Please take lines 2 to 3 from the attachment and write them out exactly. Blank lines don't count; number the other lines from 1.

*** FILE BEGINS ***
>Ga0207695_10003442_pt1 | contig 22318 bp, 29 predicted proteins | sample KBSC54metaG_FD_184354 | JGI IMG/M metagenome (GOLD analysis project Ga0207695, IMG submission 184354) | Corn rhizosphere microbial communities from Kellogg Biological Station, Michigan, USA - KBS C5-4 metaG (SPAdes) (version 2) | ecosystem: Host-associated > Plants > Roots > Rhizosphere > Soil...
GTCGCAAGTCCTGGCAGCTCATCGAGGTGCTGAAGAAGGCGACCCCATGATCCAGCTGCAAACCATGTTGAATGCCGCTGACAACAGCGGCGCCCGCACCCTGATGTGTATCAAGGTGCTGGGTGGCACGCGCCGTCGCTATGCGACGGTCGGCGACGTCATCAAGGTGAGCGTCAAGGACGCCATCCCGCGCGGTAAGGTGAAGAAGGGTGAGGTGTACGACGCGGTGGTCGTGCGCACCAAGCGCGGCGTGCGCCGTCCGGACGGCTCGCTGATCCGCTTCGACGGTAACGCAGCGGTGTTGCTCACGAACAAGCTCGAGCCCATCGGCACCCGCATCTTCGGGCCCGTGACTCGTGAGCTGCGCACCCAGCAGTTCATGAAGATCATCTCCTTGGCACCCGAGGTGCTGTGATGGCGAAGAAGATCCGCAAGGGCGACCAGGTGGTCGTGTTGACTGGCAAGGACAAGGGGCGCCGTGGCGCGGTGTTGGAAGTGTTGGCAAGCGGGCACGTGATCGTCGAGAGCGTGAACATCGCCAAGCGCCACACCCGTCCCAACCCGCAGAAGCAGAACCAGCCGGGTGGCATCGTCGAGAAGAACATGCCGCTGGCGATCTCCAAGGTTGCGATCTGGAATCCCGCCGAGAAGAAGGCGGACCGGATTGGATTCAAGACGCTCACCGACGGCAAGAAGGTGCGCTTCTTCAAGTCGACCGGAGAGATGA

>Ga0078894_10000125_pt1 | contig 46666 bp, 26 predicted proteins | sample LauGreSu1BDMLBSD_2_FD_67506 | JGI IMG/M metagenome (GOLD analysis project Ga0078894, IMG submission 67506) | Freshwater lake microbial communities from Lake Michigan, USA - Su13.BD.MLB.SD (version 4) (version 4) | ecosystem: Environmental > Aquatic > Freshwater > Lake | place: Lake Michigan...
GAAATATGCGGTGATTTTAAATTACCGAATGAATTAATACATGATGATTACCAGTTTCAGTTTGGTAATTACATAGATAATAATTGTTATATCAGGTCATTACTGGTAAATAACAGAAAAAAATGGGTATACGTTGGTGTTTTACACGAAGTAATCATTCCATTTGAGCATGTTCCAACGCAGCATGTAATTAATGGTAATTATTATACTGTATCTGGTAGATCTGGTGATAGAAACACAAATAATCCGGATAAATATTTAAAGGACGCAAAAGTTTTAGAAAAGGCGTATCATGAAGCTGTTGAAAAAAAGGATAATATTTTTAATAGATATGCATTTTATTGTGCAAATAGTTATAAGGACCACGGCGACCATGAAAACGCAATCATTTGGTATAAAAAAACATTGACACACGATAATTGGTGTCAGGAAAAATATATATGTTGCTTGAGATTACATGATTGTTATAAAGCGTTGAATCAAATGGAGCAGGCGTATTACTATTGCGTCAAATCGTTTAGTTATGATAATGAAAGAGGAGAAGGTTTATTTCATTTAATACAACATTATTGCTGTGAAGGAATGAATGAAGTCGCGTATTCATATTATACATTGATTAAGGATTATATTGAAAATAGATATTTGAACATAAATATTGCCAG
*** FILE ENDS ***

GTCGCAAGTCCTGGCAGCTCATCGAGGTGCTGAAGAAGGCGACCCCATGATCCAGCTGCAAACCATGTTGAATGCCGCTGACAACAGCGGCGCCCGCACCCTGATGTGTATCAAGGTGCTGGGTGGCACGCGCCGTCGCTATGCGACGGTCGGCGACGTCATCAAGGTGAGCGTCAAGGACGCCATCCCGCGCGGTAAGGTGAAGAAGGGTGAGGTGTACGACGCGGTGGTCGTGCGCACCAAGCGCGGCGTGCGCCGTCCGGACGGCTCGCTGATCCGCTTCGACGGTAACGCAGCGGTGTTGCTCACGAACAAGCTCGAGCCCATCGGCACCCGCATCTTCGGGCCCGTGACTCGTGAGCTGCGCACCCAGCAGTTCATGAAGATCATCTCCTTGGCACCCGAGGTGCTGTGATGGCGAAGAAGATCCGCAAGGGCGACCAGGTGGTCGTGTTGACTGGCAAGGACAAGGGGCGCCGTGGCGCGGTGTTGGAAGTGTTGGCAAGCGGGCACGTGATCGTCGAGAGCGTGAACATCGCCAAGCGCCACACCCGTCCCAACCCGCAGAAGCAGAACCAGCCGGGTGGCATCGTCGAGAAGAACATGCCGCTGGCGATCTCCAAGGTTGCGATCTGGAATCCCGCCGAGAAGAAGGCGGACCGGATTGGATTCAAGACGCTCACCGACGGCAAGAAGGTGCGCTTCTTCAAGTCGACCGGAGAGATGA

>Ga0078894_10000125_pt1 | contig 46666 bp, 26 predicted proteins | sample LauGreSu1BDMLBSD_2_FD_67506 | JGI IMG/M metagenome (GOLD analysis project Ga0078894, IMG submission 67506) | Freshwater lake microbial communities from Lake Michigan, USA - Su13.BD.MLB.SD (version 4) (version 4) | ecosystem: Environmental > Aquatic > Freshwater > Lake | place: Lake Michigan...